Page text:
(You can choose or or both)

Saturday, September 27, 2014

BBC Bias?

This gets my goat.

An article explaining that an Indian tribe no longer practise head-hunting (which is presumably a good thing).

Later on, it then says "With the invasion of Christianity, many of the tribe’s traditional practices, (...) have nearly disappeared".

Note the use of the word 'invasion', and that they don't then make any link with the most dramatic traditional practice - which was the head-hunting (one assumes). However, they do take the time to observe that the "practice of wearing colourful beaded jewellery is also declining".

Shock, horror.

This myth of the noble savage being 'denatured' by horrible colonialist missionaries importing a foreign religion really gets up my nose.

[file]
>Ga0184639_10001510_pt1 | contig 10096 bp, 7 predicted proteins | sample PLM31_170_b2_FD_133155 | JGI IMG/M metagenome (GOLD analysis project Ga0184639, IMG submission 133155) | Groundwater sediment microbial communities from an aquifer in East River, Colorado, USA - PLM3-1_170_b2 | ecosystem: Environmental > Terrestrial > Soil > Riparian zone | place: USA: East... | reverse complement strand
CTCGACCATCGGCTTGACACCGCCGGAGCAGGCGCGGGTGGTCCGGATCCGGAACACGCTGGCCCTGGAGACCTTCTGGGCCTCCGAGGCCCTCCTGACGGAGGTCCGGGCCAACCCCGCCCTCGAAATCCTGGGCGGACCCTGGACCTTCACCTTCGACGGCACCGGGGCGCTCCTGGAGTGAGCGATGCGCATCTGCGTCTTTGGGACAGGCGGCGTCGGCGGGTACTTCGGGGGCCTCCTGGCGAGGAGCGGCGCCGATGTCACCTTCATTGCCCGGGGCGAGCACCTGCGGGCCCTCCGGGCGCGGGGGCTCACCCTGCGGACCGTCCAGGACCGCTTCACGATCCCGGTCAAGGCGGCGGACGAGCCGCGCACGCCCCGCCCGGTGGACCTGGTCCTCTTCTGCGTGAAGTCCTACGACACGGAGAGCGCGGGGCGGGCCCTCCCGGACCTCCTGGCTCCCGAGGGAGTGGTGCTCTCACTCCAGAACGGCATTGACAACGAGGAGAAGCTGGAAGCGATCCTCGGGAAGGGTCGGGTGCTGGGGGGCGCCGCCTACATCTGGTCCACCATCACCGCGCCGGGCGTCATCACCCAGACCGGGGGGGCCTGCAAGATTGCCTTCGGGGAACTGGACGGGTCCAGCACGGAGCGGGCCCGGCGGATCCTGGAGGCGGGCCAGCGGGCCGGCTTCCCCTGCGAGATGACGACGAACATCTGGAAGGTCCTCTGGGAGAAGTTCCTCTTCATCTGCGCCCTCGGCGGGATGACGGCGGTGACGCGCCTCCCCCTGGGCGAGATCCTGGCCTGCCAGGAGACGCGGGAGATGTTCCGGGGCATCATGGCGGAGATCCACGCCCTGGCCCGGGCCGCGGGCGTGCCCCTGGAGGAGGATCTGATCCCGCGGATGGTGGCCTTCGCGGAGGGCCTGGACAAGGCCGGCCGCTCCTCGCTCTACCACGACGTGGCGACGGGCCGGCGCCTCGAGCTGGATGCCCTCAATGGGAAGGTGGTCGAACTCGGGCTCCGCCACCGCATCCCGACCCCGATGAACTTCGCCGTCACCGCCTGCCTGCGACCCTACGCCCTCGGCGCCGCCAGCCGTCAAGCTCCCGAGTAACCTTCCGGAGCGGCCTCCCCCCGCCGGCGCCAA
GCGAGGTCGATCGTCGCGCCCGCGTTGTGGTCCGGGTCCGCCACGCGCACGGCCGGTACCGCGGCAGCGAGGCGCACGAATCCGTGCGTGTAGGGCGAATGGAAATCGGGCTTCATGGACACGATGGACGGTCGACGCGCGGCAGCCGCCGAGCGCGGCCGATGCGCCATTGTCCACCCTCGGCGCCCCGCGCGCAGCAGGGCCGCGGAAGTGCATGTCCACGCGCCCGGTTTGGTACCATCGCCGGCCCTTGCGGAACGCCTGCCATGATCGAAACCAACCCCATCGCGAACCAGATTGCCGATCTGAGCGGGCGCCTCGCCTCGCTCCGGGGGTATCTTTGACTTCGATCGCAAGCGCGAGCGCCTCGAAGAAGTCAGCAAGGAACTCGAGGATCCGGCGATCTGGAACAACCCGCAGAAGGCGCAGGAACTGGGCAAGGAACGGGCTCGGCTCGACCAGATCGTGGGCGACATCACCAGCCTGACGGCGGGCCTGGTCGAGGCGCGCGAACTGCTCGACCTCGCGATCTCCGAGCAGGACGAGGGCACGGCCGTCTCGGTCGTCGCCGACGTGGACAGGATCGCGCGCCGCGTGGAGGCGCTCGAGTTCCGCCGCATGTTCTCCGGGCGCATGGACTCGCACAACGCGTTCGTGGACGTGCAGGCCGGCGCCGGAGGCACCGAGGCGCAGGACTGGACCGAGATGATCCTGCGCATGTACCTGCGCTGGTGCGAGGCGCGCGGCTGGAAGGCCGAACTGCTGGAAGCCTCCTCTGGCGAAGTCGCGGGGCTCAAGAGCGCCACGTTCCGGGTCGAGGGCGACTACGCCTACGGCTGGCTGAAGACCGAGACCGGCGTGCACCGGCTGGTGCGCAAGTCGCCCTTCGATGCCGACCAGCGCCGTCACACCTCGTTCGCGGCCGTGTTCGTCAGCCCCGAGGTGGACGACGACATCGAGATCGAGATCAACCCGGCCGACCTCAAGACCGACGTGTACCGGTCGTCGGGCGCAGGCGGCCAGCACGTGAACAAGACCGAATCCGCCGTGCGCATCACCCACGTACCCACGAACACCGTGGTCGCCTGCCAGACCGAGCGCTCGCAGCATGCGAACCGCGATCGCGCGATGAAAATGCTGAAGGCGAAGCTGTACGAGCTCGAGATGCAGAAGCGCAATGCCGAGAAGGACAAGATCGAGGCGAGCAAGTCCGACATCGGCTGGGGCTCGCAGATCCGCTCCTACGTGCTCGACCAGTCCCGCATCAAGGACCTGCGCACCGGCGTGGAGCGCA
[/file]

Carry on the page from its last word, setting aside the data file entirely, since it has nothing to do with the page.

A brief internet search throws up some alternative takes:

"You should see the people ... there is much sickness, they have no education. They are always afraid, even of each other, because of head-hunting raids. Their chiefs are cruel, demanding tribute from all the villagers. Above all, they live in constant dread of their priests. Many of the villagers are completely naked; they suffer from cold and hunger." [From Head-Hunters to Church Planters]

"Longri Ao (1906–1981), (...) was an indigenenous missionary from the North-Eastern state of India, Nagaland. (...) He is known to have risked his life to restore peace in Nagaland" [Wikipedia]

"As the tribespeople adopted Christianity, they began to develop more of a "Naga" identity, a radical departure from their distinctions based on warring tribal village" [Wikipedia]

"Headhunting has been eradicated since conversion to Christianity and the spread of modern education in the region" [Wikipedia]

No comments yet :